A layer of cork on the bottom of the stand protects your floors, which is nice if you have hardwood. The most innovative aspect of this stand is the vertical arms, which can be adjusted up or down to avoid issues with limbs. That’s a much better solution than just cutting them off and taking away some of the fullness of your tree. Santa’s Solution has a 1.5 gallon water reservoir and holds trees as tall as ten feet, with trunks up to 6.5 inches in diameter.
For example, the pre-lit 7½-foot-tall, 59-inch-wide version of its Rocky Mountain Pine (same dimensions as our top pick) has 2,764 branch tips (versus our pick’s 1,867) and 1,000 bulbs (versus 750). And it has 54 percent realistic polyethylene branch tips, versus 37 percent. On the other hand, you have to choose white or colored bulbs; the Balsam Hill Rocky Mountain Pine doesn’t come in a color-switching model like our pick. And the extra tips, percent-polyethylene, and bulbs come at a premium: The Rocky Mountain pine has a list price of about $860, and typically retails for roughly $520—historically, $100 or more than our pick. If that’s in your budget, go for it: It’s a terrific tree. To get a similarly specced Balsam Hill tree at a price close to our pick, you’re limited to the company’s Traditional line, which is made entirely of PVC.
The modern Christmas tree is frequently traced to the symbolism of trees in pre-Christian winter rites, wherein Viking and Saxon worshiped trees.[14] The story of Saint Boniface cutting down Donar's Oak illustrates the pagan practices in 8th century among the Germans. A later folk version of the story adds the detail that an evergreen tree grew in place of the felled oak, telling them about how its triangular shape reminds humanity of the Trinity and how it points to heaven.[15][16]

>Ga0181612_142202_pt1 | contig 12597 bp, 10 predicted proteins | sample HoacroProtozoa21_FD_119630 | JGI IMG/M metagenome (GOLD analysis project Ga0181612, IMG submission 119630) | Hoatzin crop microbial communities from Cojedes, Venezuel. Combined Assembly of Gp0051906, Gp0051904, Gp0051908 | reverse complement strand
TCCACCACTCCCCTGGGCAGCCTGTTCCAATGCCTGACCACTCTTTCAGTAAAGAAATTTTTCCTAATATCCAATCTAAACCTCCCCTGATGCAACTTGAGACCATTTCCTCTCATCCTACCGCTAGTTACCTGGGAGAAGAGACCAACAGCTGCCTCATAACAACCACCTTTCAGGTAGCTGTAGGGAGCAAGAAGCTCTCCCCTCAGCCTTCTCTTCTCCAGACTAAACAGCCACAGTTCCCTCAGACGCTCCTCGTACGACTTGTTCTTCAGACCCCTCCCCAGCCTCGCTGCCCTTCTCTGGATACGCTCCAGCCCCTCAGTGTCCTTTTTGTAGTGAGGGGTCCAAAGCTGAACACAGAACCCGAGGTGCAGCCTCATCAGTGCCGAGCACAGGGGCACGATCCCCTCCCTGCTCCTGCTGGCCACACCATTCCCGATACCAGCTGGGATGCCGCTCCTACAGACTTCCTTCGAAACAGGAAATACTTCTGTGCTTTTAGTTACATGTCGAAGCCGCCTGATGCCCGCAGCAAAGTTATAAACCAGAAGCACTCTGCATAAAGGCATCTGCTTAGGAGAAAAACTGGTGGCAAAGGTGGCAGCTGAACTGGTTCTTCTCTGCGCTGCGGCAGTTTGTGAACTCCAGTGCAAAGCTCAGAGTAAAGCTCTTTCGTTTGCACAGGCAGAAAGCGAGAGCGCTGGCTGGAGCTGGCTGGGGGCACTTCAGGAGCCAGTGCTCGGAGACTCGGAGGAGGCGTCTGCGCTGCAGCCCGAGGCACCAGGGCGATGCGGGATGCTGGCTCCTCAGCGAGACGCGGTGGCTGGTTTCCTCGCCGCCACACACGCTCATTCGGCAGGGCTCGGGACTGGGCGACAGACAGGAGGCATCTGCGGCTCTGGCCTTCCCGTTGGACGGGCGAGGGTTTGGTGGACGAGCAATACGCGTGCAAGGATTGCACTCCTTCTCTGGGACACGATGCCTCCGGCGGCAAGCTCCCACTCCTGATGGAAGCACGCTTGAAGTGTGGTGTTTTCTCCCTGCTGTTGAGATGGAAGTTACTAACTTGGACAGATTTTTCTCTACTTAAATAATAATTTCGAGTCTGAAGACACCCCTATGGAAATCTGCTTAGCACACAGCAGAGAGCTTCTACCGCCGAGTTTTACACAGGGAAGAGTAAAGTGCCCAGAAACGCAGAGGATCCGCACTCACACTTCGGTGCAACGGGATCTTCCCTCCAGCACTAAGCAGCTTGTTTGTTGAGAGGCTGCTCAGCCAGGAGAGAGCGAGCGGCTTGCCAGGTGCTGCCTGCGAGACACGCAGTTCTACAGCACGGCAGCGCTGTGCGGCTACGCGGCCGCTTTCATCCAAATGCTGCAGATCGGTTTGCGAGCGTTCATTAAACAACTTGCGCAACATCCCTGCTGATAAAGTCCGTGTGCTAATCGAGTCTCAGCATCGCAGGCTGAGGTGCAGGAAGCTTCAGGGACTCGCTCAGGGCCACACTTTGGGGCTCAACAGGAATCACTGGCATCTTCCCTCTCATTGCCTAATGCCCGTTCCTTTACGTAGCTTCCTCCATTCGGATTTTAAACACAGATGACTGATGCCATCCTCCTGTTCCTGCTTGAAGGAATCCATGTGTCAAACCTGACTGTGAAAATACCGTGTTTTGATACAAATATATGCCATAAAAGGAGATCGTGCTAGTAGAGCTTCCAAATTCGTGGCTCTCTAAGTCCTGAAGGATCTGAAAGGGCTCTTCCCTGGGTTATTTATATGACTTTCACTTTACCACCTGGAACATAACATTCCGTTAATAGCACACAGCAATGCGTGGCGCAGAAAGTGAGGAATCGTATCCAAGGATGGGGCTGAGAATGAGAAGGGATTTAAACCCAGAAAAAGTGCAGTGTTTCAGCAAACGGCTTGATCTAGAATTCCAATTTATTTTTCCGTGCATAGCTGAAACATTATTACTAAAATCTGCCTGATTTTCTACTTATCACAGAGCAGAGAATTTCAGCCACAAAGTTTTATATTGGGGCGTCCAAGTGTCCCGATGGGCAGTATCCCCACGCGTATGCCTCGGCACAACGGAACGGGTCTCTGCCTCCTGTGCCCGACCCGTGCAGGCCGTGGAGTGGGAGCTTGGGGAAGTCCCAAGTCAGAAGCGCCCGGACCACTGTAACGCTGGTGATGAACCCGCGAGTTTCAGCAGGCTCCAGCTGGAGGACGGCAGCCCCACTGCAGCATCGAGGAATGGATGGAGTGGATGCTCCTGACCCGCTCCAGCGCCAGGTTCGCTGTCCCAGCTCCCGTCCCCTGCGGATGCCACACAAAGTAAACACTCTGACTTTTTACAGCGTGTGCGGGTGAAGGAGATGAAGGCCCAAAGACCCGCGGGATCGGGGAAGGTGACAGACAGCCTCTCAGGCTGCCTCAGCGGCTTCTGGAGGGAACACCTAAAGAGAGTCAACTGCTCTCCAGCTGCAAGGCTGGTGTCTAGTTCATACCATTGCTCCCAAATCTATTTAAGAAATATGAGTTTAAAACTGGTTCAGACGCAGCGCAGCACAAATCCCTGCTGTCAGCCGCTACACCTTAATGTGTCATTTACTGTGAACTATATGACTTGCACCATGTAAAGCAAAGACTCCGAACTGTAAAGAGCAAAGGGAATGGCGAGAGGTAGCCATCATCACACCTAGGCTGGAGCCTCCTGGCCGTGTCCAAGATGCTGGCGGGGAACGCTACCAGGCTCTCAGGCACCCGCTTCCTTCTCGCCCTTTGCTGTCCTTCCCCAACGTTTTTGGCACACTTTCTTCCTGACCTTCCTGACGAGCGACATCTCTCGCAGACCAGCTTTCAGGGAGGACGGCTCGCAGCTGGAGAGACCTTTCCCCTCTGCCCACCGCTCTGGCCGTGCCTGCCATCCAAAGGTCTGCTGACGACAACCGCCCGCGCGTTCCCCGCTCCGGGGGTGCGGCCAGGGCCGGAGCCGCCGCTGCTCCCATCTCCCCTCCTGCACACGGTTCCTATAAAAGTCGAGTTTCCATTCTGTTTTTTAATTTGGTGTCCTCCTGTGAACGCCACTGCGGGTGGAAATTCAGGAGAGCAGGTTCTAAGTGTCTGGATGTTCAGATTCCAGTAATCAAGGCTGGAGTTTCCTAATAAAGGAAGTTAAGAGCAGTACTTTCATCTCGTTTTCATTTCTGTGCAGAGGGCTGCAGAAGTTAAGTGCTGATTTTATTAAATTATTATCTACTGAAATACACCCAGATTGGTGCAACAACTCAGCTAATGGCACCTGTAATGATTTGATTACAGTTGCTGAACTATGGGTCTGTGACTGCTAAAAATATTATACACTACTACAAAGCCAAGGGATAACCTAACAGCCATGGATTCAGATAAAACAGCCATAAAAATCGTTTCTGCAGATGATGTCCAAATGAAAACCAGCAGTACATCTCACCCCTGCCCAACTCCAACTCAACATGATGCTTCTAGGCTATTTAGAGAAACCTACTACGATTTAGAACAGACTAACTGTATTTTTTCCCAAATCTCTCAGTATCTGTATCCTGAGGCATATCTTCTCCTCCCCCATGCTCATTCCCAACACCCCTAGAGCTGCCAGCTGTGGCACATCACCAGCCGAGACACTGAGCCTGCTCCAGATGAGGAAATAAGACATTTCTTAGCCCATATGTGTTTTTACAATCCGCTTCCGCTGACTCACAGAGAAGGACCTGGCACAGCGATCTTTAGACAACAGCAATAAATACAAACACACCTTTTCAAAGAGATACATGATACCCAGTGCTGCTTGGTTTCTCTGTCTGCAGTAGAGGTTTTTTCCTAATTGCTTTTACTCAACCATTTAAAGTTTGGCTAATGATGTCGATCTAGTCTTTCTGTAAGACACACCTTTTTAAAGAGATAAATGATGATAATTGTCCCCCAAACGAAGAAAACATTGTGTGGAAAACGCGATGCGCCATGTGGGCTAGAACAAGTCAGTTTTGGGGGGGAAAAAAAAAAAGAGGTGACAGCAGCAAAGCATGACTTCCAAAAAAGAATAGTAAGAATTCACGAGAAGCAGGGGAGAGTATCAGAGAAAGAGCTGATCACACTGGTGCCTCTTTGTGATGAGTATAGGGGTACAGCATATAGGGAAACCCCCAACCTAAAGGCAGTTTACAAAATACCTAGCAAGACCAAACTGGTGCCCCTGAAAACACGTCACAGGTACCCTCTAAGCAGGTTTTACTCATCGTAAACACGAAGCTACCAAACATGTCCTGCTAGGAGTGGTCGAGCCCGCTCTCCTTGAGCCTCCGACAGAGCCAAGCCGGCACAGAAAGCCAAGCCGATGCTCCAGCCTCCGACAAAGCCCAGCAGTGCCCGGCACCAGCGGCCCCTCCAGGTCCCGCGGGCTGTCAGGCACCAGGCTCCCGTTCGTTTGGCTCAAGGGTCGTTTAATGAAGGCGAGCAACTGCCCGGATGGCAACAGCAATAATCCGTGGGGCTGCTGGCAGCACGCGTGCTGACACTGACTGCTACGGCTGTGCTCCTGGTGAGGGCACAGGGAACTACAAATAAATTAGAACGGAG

The modern Christmas tree is frequently traced to the symbolism of trees in pre-Christian winter rites, wherein Viking and Saxon worshiped trees.[14] The story of Saint Boniface cutting down Donar's Oak illustrates the pagan practices in 8th century among the Germans. A later folk version of the story adds the detail that an evergreen tree grew in place of the felled oak, telling them about how its triangular shape reminds humanity of the Trinity and how it points to heaven.[15][16]
Aside from appreciating the quality, beauty, and value of our pick, we chose a National Tree model for a few other reasons, namely exceptionally wide availability (online, in national chain stores, and in mom-and-pop shops), diverse options (in lighting, height, girth, and other considerations) to fit everyone’s unique needs, consistently great reviews, and the solidity of 50-plus years of a family-run business.
“This is a lovely tree; it is so realistic-looking that it has to be touched to confirm that it’s not real. Substantial branches don’t sag, except with the very heaviest ornaments. I like lots of lights, and the way these lights are mounted gives the appearance of having more lights, even with ornaments. It was easy to assemble; though you should plan on spending a lot of time ‘fluffing’ since there are many, many branch tips! I bought this one for my mother; and we liked it so much, I’ve ordered the 7.5-foot-tall one as a gift for my daughter’s family!”
Size: The size and width of your tree is an important factor to consider when searching for Christmas tree stands. Standard Christmas tree stands support trees up to 7 feet tall. Check the manufacturer’s guidelines to find out if a stand can accommodate taller Christmas trees. If you do have a taller tree, look for Christmas tree stands with a circular base. A stand with a wide, circular Christmas tree base provides better stabilization, preventing your room’s star attraction from tipping over while also keeping it perfectly aligned.
We raised our concerns with the American Christmas Tree Association, which stated in response that leaded PVC is no longer used at all in its members’ products. We also asked National Tree Company about its products specifically, and representatives confirmed that the company uses entirely lead-free PVC. We have no reason to doubt those claims, but since no federal standards or tests for artificial-tree materials exist, we have no independent data to confirm or contradict them, either. In general, it seems wise to wash your hands after setting up and decorating your artificial tree, as well as to prevent kids and pets from playing underneath it or (obviously) chewing on the branches. But the risk of lead exposure from a contemporary artificial Christmas tree is likely to be minimal to nonexistent.